Albert Einstein's four-dimensional space-time was called a "block universe" by Hermann Minkowski. In such a universe causal relations are explained by what Whitehead called "simple location" in space-time. Each event can be caused by something in its past "light cone" andin turn the event has a causal influence over events in its future "light cone.

This is the deterministic Laplacian universe in which a super-intelligence can know the complete past and the single possible future from knowledge of the positions and velocities of all the material particles at the one instant of the present. It was actually Gottfried Leibniz who saw this universe as a consequence of continuous differential equations using his calculus or Isaac Newton's fluxions. Whitehead rejected this reductive view as "scientific materialism."

From quantum mechanics Whitehead took the notion that nature is discontinuous and discrete from Bohr's "old quantum theory" with his "quantum jumps" between discrete energy levels. Perhaps under the influence of Henri Bergson's duration theory of time as discrete intervals, Whitehead analyzed an event, a moment in space-time, stretching it out to a duration or interval between a beginning and an end time, which he later called an "occasion."

From inside that interval, one can look back to perceive the many past events, any or all of which may contribute to this moment seen as a single event, a single cause that will affect many future, as yet unrealized, events.

Which of those past events are selected, and Whitehead's unique contribution is to see that a selection may combine together a large number of past events as causes, introduces an element of novelty and creation. Whitehead's "process" is very far from the simplistic idea of a single causal chain of event-cause-event-cause, etc. And as a temporal process, it is not the familiar Hegelian dialectic of thesis (idea) - antithesis (criticism) - synthesis (Aufhebung) spiraling upward to the ultimate Absolute Idea.

Borrowing from the language of the British empiricists John Locke, David Hume, and especially George Berkeley, Whitehead describes his process as subjective perceptions forming concepts about objects. He views the immediate present subject as perceiving the past events (now simply objects) and freely choosing some of them (he calls this prehending them) to be combined in new ways (he calls this concretion or concrescence - a growing together) to create a new idea or concept (he calls a creature), which immediately falls into the past light cone (he calls this perishing), becoming just one more object. Some of the past many have become a new one, which can join the future many, converging onto future events that will again each become one.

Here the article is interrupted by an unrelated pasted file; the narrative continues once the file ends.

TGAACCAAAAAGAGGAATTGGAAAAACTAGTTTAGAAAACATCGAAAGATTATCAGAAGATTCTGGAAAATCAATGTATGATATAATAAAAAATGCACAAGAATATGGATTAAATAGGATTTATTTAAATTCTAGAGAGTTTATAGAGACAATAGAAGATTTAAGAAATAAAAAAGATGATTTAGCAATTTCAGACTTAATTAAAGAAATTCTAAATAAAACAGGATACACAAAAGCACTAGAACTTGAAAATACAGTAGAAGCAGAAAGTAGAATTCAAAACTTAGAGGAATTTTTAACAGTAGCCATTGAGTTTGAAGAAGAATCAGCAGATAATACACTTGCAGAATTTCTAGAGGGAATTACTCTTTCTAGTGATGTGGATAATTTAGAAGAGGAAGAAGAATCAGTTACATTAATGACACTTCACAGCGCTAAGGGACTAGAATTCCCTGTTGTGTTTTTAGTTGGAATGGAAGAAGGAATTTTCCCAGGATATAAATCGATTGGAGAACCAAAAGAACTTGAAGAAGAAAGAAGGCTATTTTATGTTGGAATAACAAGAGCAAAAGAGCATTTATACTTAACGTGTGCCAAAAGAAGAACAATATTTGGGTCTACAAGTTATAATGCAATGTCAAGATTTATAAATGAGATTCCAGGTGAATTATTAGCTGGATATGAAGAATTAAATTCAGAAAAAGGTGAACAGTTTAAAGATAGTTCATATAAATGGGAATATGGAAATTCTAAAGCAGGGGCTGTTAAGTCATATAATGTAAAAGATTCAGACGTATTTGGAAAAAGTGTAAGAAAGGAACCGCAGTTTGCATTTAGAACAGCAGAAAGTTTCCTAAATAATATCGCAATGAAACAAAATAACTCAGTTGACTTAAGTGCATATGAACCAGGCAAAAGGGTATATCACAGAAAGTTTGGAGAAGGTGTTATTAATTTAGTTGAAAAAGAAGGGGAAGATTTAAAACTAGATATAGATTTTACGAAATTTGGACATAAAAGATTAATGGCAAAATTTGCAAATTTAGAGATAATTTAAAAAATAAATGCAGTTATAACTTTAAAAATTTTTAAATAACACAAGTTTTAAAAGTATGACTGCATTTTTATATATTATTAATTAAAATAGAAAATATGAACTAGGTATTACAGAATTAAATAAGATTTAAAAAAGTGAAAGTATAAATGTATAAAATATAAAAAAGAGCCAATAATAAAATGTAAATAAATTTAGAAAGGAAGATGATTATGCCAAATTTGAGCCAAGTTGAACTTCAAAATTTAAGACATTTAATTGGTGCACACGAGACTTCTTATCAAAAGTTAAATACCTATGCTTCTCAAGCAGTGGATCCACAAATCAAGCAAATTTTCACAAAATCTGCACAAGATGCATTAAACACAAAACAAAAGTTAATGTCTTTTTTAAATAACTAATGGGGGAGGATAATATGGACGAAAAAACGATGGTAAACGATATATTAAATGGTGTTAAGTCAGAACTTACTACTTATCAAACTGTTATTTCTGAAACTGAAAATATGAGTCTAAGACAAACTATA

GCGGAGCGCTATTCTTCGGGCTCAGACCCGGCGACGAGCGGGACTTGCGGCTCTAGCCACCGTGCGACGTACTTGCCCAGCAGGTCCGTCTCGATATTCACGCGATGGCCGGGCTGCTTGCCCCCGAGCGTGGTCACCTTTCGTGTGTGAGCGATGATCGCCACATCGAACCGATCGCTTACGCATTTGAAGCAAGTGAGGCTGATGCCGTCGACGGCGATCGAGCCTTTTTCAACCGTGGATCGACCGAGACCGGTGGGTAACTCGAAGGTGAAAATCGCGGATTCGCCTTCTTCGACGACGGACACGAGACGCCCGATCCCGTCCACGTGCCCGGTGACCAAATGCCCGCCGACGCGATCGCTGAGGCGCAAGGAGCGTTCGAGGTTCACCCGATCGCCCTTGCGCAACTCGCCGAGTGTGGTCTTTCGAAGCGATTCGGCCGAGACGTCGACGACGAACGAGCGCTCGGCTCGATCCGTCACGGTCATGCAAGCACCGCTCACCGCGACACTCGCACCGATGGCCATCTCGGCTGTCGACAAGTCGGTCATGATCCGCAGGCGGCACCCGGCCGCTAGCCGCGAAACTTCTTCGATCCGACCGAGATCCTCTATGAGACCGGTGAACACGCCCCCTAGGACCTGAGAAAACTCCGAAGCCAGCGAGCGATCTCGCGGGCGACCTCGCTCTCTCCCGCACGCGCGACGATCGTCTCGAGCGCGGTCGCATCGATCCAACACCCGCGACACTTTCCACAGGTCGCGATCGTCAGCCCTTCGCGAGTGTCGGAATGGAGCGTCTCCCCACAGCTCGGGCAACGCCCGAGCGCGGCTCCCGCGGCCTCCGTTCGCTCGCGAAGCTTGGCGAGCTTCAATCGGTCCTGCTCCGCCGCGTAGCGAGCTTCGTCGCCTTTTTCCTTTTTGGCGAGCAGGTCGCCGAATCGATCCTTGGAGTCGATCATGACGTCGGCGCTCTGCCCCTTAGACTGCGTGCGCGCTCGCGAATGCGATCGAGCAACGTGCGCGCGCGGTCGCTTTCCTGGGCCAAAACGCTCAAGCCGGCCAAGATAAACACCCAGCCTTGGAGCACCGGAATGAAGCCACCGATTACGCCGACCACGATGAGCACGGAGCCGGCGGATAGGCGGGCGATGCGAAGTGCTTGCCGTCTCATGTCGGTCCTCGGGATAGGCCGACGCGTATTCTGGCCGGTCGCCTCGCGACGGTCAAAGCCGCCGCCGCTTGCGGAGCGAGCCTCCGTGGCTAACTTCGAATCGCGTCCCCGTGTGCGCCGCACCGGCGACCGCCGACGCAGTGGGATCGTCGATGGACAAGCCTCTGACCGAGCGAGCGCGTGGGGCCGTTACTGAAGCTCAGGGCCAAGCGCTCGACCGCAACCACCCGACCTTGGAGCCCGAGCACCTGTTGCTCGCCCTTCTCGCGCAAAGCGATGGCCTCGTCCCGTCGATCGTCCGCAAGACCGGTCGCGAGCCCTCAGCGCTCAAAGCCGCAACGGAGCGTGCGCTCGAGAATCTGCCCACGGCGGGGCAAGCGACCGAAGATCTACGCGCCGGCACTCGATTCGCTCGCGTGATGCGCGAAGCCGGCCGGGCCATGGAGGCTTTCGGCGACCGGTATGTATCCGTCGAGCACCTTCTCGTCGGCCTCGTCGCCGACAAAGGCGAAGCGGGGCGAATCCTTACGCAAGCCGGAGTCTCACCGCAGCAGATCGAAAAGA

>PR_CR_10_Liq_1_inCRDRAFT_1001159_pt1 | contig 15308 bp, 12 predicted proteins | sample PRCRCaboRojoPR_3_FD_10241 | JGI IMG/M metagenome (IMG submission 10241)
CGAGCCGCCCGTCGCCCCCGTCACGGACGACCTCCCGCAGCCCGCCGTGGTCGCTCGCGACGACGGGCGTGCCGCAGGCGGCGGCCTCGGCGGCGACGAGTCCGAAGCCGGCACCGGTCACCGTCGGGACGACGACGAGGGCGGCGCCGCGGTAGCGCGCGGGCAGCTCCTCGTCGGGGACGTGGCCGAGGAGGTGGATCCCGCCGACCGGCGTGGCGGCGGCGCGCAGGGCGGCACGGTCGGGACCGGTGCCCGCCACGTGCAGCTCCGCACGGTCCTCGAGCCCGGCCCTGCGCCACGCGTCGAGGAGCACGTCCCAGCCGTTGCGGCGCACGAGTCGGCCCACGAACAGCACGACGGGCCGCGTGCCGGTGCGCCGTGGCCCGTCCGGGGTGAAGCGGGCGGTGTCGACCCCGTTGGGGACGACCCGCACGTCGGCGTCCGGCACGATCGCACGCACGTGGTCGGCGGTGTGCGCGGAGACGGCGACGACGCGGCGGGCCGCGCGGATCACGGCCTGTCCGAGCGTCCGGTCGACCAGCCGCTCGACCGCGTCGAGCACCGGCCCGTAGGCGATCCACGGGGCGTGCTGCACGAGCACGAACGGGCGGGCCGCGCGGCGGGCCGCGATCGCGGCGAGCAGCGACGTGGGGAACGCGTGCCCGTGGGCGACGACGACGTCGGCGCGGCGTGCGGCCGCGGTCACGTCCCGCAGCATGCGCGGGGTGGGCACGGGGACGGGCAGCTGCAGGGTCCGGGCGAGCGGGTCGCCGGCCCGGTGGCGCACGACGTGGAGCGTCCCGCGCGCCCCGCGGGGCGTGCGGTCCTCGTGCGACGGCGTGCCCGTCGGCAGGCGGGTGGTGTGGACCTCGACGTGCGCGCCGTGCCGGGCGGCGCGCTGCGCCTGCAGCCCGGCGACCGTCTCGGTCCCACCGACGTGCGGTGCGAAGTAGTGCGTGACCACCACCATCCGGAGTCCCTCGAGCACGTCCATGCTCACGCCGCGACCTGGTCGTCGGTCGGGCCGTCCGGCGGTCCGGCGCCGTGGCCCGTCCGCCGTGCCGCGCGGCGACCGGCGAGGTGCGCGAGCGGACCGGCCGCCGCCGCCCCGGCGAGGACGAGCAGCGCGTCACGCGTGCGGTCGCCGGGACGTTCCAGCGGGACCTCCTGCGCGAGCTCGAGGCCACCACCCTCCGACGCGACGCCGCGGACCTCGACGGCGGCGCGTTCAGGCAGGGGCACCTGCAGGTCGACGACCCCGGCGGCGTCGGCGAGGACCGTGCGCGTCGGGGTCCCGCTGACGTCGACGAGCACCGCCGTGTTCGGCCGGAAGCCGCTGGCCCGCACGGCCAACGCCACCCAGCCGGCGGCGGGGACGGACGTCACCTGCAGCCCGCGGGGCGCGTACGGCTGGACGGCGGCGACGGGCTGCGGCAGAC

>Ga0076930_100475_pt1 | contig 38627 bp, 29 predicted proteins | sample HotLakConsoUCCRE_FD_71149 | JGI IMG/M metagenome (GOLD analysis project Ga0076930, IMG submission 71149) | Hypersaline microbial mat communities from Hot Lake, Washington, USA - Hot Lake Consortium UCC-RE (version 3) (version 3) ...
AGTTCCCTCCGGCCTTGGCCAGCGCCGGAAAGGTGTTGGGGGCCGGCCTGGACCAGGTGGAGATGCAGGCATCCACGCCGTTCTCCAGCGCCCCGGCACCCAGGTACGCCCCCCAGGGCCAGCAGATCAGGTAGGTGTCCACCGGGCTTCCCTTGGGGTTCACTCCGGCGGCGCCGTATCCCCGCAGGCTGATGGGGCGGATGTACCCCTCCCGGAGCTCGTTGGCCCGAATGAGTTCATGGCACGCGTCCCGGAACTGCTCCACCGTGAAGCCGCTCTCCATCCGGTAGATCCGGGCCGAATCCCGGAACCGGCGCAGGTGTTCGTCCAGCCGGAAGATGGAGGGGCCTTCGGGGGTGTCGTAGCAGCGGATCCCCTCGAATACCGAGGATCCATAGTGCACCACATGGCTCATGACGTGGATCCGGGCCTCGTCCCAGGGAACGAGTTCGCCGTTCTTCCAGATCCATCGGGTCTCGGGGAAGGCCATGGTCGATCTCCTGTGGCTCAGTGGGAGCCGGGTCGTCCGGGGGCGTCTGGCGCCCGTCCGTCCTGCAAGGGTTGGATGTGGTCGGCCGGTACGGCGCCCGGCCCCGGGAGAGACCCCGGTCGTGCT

Whitehead's Philosophical Works

In his Lowell Lectures of 1925 (which became the classic book Science and the Modern World), Whitehead railed against "scientific materialism" and the deterministic claims of science. In his preface, he describes his goal,

The present book embodies a study of some aspects of Western culture during the past three centuries, in so far as it has been influenced by the development of science. This study has been guided by the conviction that the mentality of an epoch springs from the view of the world which is, in fact, dominant in the educated sections of the communities in question...

Philosophy, in one of its functions, is the critic of cosmologies. It is its function to harmonise, re-fashion, and justify divergent intuitions as to the nature of things. It has to insist on the scrutiny of the ultimate ideas, and on the retention of the whole of the evidence in shaping our cosmological scheme. Its business is to render explicit, and—so far as may be—efficient, a process which otherwise is unconsciously performed without rational tests.

Bearing this in mind, I have avoided the introduction of a variety of abstruse detail respecting scientific advance. What is wanted, and what I have striven after, is a sympathetic study of main ideas as seen from the inside. If my view of the function of philosophy is correct, it is the most effective of all the intellectual pursuits. It builds cathedrals before the workmen have moved a stone, and it destroys them before the elements have worn down their arches. It is the architect of the buildings of the spirit, and it is also their solvent: —and the spiritual precedes the material. Philosophy works slowly. Thoughts lie dormant for ages; and then, almost suddenly as it were, mankind finds that they have embodied themselves in institutions.